TN: ACLU Throws Support Behind Nashville Marijuana Decriminalization Proposal


The American Civil Liberties Union of Tennessee on Thursday became the latest to throw its support behind a proposal that would decriminalize possession of small amounts of marijuana in Nashville.

Hedy Weinberg, executive director of the ACLU of Tennessee, in a letter Thursday to Metro Council members, urged support for Nashville’s pending decriminalization ordinance, which is up for a key second of three votes in the Metro Council on Tuesday.

She argued the measure would help cut down incarceration rates of “low-level” offenders who have pushed Tennessee’s prison population to grown more than twice as fast as the state’s population over the past 15 years.

“Dangerous offenders belong behind bars,” Weinberg’s letter reads. “But many of the individuals in our jails and prisons are not there for violent crimes. By imposing a civil penalty – rather than a criminal one – for possession of half an ounce of marijuana or less, the ordinance would reduce the costly incarceration rate for this low-level, nonviolent violation as well as the collateral consequences of a criminal conviction.”

The ACLU’s backing follows pledged support for the ordinance earlier this week from the Tennessee legislature’s black caucus and Davidson County Sheriff Daron Hall. Tennessee Republican Gov. Bill Haslam as well as some Republican state lawmakers have raised concerns about both the Nashville ordinance as well as a similar bill proposed in Memphis.

The Metro Nashville Police Department has opposed Nashville’s bill in its current form, but the bill’s council sponsors plan to offer an amendment next week they hope will alleviate the department’s concerns.

According to Tennessee’s ACLU branch, which is also supportive of the pending Memphis bill, Tennessee spent nearly $43 million enforcing marijuana possession laws in 2010.

In her Thursday letter, Weinberg said the ordinance would save taxpayer money and also help mitigate racial disparities. She said black people are arrested for marijuana possession at disproportionately higher rates than white people.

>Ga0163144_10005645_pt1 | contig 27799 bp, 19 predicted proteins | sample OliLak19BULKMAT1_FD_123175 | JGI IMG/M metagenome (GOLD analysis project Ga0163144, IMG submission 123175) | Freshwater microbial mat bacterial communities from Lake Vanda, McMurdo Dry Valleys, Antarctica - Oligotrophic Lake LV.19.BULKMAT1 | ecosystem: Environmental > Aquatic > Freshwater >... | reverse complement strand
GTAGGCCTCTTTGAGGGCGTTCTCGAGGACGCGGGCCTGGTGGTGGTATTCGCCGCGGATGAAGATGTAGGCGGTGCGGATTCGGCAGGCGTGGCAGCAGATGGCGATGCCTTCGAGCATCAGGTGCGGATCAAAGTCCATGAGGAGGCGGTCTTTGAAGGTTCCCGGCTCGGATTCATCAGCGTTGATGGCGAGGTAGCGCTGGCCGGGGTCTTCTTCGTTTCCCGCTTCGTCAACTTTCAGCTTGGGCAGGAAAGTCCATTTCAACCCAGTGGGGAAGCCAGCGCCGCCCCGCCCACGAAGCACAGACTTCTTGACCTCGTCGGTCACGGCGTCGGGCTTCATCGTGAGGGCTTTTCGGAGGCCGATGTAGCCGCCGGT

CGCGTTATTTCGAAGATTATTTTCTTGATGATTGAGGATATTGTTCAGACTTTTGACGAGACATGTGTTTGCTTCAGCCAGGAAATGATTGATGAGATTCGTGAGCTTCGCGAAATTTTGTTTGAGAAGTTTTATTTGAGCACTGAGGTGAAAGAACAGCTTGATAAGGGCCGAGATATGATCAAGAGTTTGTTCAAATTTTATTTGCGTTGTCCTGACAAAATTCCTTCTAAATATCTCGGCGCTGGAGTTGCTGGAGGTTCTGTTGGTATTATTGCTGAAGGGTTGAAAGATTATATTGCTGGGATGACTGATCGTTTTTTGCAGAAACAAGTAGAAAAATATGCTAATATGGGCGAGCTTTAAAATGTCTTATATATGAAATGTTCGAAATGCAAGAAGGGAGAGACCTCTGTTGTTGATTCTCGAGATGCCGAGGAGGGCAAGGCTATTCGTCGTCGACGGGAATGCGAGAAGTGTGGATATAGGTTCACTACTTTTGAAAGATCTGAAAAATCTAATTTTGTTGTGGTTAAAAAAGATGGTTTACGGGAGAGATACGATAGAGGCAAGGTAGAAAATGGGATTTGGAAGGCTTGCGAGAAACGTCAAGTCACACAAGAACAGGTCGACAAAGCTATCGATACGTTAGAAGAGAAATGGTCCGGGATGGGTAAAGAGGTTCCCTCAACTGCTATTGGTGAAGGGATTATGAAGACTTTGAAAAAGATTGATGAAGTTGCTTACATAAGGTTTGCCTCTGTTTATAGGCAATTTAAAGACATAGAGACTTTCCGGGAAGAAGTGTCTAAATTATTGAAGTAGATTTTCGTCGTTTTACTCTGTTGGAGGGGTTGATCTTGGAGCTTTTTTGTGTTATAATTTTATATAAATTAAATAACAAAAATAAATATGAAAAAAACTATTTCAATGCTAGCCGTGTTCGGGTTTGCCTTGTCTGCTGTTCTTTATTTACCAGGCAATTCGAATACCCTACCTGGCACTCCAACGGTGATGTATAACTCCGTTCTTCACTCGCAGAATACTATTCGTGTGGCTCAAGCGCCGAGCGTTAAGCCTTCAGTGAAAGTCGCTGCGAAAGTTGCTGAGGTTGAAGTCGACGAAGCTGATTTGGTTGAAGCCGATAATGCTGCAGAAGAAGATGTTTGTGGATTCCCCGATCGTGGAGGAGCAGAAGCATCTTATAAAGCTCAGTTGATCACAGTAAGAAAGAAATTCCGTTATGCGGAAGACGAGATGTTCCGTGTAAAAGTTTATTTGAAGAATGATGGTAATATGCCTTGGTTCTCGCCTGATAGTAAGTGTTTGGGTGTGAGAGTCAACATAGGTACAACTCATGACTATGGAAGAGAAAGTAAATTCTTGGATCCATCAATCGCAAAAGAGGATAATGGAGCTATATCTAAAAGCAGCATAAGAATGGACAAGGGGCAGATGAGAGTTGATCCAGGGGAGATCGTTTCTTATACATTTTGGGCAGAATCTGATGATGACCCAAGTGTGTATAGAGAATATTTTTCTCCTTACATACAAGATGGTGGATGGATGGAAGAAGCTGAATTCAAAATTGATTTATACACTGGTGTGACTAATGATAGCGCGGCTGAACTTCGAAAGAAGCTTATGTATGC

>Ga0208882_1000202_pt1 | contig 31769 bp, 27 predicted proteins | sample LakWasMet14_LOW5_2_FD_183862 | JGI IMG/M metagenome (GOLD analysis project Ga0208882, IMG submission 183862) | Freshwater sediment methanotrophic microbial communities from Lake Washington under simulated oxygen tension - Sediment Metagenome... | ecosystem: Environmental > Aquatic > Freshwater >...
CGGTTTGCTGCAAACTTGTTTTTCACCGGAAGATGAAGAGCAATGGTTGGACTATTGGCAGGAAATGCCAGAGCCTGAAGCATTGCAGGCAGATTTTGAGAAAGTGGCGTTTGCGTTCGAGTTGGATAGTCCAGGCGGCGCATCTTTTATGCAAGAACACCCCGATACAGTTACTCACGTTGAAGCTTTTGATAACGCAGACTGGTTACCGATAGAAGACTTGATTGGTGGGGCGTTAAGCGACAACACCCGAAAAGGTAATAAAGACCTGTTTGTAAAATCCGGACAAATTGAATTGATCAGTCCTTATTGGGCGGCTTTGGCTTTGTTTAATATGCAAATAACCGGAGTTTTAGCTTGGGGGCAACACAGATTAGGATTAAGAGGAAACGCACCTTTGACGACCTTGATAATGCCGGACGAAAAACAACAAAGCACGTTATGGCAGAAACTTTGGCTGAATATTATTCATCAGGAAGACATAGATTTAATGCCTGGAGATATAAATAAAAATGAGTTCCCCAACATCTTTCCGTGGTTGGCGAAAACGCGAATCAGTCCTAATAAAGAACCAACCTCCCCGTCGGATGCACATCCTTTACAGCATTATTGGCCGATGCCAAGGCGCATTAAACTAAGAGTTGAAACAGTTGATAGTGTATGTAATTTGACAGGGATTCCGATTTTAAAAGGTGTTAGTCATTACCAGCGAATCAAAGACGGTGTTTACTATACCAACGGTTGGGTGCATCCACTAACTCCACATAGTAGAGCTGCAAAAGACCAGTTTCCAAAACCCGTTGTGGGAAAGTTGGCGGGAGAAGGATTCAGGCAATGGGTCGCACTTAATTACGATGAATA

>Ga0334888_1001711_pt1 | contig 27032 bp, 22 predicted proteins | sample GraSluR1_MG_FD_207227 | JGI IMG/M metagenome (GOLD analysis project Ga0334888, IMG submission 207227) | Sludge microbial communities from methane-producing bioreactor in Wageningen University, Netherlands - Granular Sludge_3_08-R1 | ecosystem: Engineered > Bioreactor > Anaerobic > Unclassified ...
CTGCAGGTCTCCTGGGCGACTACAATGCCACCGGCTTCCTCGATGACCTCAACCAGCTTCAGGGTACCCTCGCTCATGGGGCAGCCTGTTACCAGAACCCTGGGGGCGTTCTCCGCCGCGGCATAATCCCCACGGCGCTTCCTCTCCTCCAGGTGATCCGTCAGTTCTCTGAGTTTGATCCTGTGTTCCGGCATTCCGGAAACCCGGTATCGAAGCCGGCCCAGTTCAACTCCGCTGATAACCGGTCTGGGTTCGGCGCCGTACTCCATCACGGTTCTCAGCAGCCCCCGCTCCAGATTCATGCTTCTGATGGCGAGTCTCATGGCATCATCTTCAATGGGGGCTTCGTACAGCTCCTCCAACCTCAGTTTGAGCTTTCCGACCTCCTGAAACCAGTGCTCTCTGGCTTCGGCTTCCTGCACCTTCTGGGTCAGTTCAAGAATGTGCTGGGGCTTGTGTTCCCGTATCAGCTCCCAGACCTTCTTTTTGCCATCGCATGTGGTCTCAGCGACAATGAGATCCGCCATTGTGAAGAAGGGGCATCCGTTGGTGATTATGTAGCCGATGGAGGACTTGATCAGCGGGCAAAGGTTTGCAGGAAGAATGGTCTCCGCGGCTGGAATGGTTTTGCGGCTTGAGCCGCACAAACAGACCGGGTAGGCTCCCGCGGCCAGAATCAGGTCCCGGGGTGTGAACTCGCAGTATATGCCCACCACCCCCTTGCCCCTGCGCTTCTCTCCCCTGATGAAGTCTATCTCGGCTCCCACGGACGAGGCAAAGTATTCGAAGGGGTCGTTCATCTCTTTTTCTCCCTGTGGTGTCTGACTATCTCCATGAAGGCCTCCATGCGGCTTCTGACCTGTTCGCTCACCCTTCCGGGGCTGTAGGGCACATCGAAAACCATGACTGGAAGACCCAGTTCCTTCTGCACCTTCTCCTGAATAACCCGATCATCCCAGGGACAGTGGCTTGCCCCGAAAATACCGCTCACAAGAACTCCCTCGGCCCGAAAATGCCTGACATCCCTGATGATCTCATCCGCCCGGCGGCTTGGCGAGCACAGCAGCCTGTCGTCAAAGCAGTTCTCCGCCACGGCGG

“For far too long, thousands of Nashvillians – disproportionately black Nashvillians – have been arrested for possession of very small amounts of marijuana, leading to disastrous consequences for their lives, including the loss of jobs, education and housing opportunities,” Weinberg wrote.

Nashville’s decriminalization proposal would lessen the penalty for people who knowingly possess a half-ounce of marijuana or less to a $50 civil penalty or 10 hours of community service. As a result, violators would avoid a criminal record.

Under Tennessee law, people caught with one-half ounce of marijuana or less face a misdemeanor charge that is punishable of up to one year in jail and a $2,500 fine.

The bill’s sponsors, led by Councilman Dave Rosenberg of Bellevue, have argued the proposal would simply create a “local parallel ordinance” to the state law and have likened the decriminalization measure to Metro’s law for littering, which has penalties not as severe as what is outlined in state law.

Nashville’s police department has expressed opposition to the bill in its current form because of language in the ordinance that says violators “shall” be issued a citation for a civil penalty of $50. The department says the use of that word removes discretion from police officers.

Rosenberg and others plan to introduce an amendment next week that would that would insert the word “may” instead of “shall” in an attempt to address the police department’s concerns.

News Moderator: Katelyn Baker
Full Article: ACLU Throws Support Behind Nashville Marijuana Decriminalization Proposal
Author: Joey Garrison
Contact: 615-259-8095
Photo Credit: David McNew
Website: The Tennessean